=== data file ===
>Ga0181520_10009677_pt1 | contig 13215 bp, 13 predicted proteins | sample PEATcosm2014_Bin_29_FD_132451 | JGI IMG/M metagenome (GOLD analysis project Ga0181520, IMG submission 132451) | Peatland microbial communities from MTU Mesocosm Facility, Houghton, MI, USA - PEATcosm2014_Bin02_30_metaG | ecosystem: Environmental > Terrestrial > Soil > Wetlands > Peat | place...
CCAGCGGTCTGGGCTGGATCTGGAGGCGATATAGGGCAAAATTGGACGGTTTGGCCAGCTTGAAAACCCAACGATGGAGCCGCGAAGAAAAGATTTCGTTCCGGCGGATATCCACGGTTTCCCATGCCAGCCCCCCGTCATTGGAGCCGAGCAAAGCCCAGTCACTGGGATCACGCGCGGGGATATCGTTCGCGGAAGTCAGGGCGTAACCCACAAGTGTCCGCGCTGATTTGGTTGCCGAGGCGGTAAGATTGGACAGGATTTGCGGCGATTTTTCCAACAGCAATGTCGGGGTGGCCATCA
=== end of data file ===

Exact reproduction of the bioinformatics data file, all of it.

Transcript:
>Ga0181520_10009677_pt1 | contig 13215 bp, 13 predicted proteins | sample PEATcosm2014_Bin_29_FD_132451 | JGI IMG/M metagenome (GOLD analysis project Ga0181520, IMG submission 132451) | Peatland microbial communities from MTU Mesocosm Facility, Houghton, MI, USA - PEATcosm2014_Bin02_30_metaG | ecosystem: Environmental > Terrestrial > Soil > Wetlands > Peat | place...
CCAGCGGTCTGGGCTGGATCTGGAGGCGATATAGGGCAAAATTGGACGGTTTGGCCAGCTTGAAAACCCAACGATGGAGCCGCGAAGAAAAGATTTCGTTCCGGCGGATATCCACGGTTTCCCATGCCAGCCCCCCGTCATTGGAGCCGAGCAAAGCCCAGTCACTGGGATCACGCGCGGGGATATCGTTCGCGGAAGTCAGGGCGTAACCCACAAGTGTCCGCGCTGATTTGGTTGCCGAGGCGGTAAGATTGGACAGGATTTGCGGCGATTTTTCCAACAGCAATGTCGGGGTGGCCATCA